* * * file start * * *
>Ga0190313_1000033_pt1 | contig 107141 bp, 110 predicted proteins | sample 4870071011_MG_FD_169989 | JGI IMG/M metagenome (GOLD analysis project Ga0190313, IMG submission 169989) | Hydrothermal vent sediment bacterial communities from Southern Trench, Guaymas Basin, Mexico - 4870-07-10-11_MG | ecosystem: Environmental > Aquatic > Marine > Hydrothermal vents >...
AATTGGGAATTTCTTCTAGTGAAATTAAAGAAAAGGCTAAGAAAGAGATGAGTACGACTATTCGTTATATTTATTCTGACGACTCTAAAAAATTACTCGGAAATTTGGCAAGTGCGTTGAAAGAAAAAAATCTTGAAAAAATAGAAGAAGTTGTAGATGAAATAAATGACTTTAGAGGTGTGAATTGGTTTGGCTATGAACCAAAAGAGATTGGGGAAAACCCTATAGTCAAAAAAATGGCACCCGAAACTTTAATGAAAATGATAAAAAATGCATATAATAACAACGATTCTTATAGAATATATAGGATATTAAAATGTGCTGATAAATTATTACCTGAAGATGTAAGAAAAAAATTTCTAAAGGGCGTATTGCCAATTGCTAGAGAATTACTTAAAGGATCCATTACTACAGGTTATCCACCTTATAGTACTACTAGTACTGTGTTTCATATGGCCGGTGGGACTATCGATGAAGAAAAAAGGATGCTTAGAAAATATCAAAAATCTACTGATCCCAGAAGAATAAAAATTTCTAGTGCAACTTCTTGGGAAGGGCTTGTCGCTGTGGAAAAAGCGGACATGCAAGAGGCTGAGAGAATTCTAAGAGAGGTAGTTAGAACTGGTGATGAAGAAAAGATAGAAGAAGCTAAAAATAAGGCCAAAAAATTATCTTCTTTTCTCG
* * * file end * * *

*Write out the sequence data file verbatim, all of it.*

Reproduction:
>Ga0190313_1000033_pt1 | contig 107141 bp, 110 predicted proteins | sample 4870071011_MG_FD_169989 | JGI IMG/M metagenome (GOLD analysis project Ga0190313, IMG submission 169989) | Hydrothermal vent sediment bacterial communities from Southern Trench, Guaymas Basin, Mexico - 4870-07-10-11_MG | ecosystem: Environmental > Aquatic > Marine > Hydrothermal vents >...
AATTGGGAATTTCTTCTAGTGAAATTAAAGAAAAGGCTAAGAAAGAGATGAGTACGACTATTCGTTATATTTATTCTGACGACTCTAAAAAATTACTCGGAAATTTGGCAAGTGCGTTGAAAGAAAAAAATCTTGAAAAAATAGAAGAAGTTGTAGATGAAATAAATGACTTTAGAGGTGTGAATTGGTTTGGCTATGAACCAAAAGAGATTGGGGAAAACCCTATAGTCAAAAAAATGGCACCCGAAACTTTAATGAAAATGATAAAAAATGCATATAATAACAACGATTCTTATAGAATATATAGGATATTAAAATGTGCTGATAAATTATTACCTGAAGATGTAAGAAAAAAATTTCTAAAGGGCGTATTGCCAATTGCTAGAGAATTACTTAAAGGATCCATTACTACAGGTTATCCACCTTATAGTACTACTAGTACTGTGTTTCATATGGCCGGTGGGACTATCGATGAAGAAAAAAGGATGCTTAGAAAATATCAAAAATCTACTGATCCCAGAAGAATAAAAATTTCTAGTGCAACTTCTTGGGAAGGGCTTGTCGCTGTGGAAAAAGCGGACATGCAAGAGGCTGAGAGAATTCTAAGAGAGGTAGTTAGAACTGGTGATGAAGAAAAGATAGAAGAAGCTAAAAATAAGGCCAAAAAATTATCTTCTTTTCTCG